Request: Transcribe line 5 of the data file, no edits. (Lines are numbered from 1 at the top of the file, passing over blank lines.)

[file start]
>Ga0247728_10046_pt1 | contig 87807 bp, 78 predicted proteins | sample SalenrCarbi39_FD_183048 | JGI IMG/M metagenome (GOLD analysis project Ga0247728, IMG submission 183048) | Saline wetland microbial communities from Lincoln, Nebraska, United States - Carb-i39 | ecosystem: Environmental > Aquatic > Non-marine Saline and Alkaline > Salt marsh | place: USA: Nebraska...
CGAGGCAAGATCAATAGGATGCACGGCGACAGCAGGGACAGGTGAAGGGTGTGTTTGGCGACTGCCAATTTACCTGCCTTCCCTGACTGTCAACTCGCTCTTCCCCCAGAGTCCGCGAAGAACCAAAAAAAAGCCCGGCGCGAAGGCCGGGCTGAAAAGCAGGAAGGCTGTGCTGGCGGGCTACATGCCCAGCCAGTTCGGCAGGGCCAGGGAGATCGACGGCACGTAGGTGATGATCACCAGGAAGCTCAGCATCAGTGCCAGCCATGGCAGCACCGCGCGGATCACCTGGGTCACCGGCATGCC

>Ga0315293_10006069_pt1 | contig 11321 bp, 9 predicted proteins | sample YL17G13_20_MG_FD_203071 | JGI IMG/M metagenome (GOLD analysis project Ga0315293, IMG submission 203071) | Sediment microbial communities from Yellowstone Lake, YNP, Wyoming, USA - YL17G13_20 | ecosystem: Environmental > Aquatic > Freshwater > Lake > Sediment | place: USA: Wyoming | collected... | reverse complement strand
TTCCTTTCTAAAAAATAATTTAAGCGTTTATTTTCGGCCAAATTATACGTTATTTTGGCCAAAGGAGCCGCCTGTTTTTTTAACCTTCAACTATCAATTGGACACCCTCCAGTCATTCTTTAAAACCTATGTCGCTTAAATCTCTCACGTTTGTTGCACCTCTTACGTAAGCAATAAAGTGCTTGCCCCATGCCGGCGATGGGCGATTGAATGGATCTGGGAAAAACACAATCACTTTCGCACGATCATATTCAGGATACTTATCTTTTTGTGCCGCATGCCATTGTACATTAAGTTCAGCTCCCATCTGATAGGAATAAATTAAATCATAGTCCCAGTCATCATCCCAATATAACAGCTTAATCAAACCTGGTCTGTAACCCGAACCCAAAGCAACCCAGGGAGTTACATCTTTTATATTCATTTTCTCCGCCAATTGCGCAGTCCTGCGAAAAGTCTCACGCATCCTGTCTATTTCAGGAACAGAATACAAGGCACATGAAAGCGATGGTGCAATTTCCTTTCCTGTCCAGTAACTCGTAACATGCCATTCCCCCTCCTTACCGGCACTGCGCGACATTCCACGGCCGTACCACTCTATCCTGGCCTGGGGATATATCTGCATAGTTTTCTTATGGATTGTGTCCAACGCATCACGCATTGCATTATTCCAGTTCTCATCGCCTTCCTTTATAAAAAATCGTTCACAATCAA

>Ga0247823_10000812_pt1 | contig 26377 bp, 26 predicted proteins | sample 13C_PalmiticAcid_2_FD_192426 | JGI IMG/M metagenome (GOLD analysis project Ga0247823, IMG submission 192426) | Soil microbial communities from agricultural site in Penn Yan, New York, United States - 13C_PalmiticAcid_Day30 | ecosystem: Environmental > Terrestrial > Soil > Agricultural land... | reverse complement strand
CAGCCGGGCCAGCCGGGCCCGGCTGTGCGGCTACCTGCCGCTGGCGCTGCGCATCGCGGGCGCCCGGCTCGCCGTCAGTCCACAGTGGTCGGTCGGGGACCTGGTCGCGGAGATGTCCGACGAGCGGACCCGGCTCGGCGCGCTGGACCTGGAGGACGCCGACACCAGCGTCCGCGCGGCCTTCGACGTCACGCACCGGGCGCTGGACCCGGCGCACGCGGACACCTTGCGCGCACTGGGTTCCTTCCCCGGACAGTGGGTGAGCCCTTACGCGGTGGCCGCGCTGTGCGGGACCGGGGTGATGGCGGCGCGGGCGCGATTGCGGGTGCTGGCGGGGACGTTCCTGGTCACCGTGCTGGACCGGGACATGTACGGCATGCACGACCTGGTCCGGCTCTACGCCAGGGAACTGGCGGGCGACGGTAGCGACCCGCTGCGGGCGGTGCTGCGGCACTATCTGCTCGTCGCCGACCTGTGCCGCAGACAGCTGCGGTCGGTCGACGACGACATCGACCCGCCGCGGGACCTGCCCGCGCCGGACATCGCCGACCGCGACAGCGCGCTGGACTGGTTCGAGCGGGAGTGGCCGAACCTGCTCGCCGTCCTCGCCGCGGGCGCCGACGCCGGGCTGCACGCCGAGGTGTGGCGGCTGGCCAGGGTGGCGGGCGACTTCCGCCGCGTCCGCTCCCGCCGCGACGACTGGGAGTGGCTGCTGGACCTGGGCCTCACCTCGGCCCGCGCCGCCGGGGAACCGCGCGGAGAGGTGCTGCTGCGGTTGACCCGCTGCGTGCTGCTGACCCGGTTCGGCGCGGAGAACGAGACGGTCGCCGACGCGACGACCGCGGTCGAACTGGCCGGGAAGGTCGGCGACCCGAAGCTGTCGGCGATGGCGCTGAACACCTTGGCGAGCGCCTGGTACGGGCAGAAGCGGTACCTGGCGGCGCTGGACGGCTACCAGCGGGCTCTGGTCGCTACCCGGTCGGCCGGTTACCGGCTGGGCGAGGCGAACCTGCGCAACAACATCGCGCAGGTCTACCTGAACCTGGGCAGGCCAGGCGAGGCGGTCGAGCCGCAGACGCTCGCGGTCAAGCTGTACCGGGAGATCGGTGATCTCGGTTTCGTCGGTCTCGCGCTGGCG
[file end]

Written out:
>Ga0247823_10000812_pt1 | contig 26377 bp, 26 predicted proteins | sample 13C_PalmiticAcid_2_FD_192426 | JGI IMG/M metagenome (GOLD analysis project Ga0247823, IMG submission 192426) | Soil microbial communities from agricultural site in Penn Yan, New York, United States - 13C_PalmiticAcid_Day30 | ecosystem: Environmental > Terrestrial > Soil > Agricultural land... | reverse complement strand